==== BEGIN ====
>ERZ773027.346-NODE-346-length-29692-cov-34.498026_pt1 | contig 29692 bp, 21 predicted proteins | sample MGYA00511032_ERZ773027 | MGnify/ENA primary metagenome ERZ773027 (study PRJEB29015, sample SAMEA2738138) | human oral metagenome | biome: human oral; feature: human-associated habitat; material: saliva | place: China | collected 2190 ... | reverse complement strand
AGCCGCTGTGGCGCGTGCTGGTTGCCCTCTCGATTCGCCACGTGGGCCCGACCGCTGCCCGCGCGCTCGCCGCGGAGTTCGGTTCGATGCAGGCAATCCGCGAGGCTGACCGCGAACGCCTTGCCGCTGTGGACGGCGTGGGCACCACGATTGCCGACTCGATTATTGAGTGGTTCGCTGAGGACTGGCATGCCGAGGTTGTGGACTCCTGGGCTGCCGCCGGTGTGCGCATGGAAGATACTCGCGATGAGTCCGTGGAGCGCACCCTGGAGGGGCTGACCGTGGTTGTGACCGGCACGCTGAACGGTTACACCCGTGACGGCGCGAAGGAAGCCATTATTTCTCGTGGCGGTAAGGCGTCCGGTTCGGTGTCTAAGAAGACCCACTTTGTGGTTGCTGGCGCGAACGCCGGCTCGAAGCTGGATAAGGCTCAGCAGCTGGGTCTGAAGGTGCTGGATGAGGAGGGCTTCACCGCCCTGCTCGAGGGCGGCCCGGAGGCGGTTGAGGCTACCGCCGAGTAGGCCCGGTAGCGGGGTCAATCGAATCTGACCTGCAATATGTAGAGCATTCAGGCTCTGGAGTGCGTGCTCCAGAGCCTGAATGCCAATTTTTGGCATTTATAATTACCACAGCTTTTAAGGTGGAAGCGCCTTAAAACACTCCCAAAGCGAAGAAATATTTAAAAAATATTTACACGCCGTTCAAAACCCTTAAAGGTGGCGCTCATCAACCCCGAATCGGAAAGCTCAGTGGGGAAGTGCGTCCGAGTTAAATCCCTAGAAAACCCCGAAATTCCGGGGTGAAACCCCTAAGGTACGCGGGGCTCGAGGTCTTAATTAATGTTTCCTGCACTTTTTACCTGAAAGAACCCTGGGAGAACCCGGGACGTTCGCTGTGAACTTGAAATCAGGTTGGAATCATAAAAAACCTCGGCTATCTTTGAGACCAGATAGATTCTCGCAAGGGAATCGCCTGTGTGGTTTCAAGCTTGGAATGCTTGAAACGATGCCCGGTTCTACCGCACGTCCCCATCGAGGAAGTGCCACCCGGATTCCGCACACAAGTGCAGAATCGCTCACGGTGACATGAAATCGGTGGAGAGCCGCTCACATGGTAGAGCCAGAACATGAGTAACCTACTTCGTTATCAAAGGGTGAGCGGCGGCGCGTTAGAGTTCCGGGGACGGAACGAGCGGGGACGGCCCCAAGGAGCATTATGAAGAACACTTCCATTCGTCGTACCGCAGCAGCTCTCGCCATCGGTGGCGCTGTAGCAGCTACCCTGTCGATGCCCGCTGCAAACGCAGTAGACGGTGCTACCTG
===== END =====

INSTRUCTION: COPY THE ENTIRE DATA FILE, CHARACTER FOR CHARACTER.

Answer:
>ERZ773027.346-NODE-346-length-29692-cov-34.498026_pt1 | contig 29692 bp, 21 predicted proteins | sample MGYA00511032_ERZ773027 | MGnify/ENA primary metagenome ERZ773027 (study PRJEB29015, sample SAMEA2738138) | human oral metagenome | biome: human oral; feature: human-associated habitat; material: saliva | place: China | collected 2190 ... | reverse complement strand
AGCCGCTGTGGCGCGTGCTGGTTGCCCTCTCGATTCGCCACGTGGGCCCGACCGCTGCCCGCGCGCTCGCCGCGGAGTTCGGTTCGATGCAGGCAATCCGCGAGGCTGACCGCGAACGCCTTGCCGCTGTGGACGGCGTGGGCACCACGATTGCCGACTCGATTATTGAGTGGTTCGCTGAGGACTGGCATGCCGAGGTTGTGGACTCCTGGGCTGCCGCCGGTGTGCGCATGGAAGATACTCGCGATGAGTCCGTGGAGCGCACCCTGGAGGGGCTGACCGTGGTTGTGACCGGCACGCTGAACGGTTACACCCGTGACGGCGCGAAGGAAGCCATTATTTCTCGTGGCGGTAAGGCGTCCGGTTCGGTGTCTAAGAAGACCCACTTTGTGGTTGCTGGCGCGAACGCCGGCTCGAAGCTGGATAAGGCTCAGCAGCTGGGTCTGAAGGTGCTGGATGAGGAGGGCTTCACCGCCCTGCTCGAGGGCGGCCCGGAGGCGGTTGAGGCTACCGCCGAGTAGGCCCGGTAGCGGGGTCAATCGAATCTGACCTGCAATATGTAGAGCATTCAGGCTCTGGAGTGCGTGCTCCAGAGCCTGAATGCCAATTTTTGGCATTTATAATTACCACAGCTTTTAAGGTGGAAGCGCCTTAAAACACTCCCAAAGCGAAGAAATATTTAAAAAATATTTACACGCCGTTCAAAACCCTTAAAGGTGGCGCTCATCAACCCCGAATCGGAAAGCTCAGTGGGGAAGTGCGTCCGAGTTAAATCCCTAGAAAACCCCGAAATTCCGGGGTGAAACCCCTAAGGTACGCGGGGCTCGAGGTCTTAATTAATGTTTCCTGCACTTTTTACCTGAAAGAACCCTGGGAGAACCCGGGACGTTCGCTGTGAACTTGAAATCAGGTTGGAATCATAAAAAACCTCGGCTATCTTTGAGACCAGATAGATTCTCGCAAGGGAATCGCCTGTGTGGTTTCAAGCTTGGAATGCTTGAAACGATGCCCGGTTCTACCGCACGTCCCCATCGAGGAAGTGCCACCCGGATTCCGCACACAAGTGCAGAATCGCTCACGGTGACATGAAATCGGTGGAGAGCCGCTCACATGGTAGAGCCAGAACATGAGTAACCTACTTCGTTATCAAAGGGTGAGCGGCGGCGCGTTAGAGTTCCGGGGACGGAACGAGCGGGGACGGCCCCAAGGAGCATTATGAAGAACACTTCCATTCGTCGTACCGCAGCAGCTCTCGCCATCGGTGGCGCTGTAGCAGCTACCCTGTCGATGCCCGCTGCAAACGCAGTAGACGGTGCTACCTG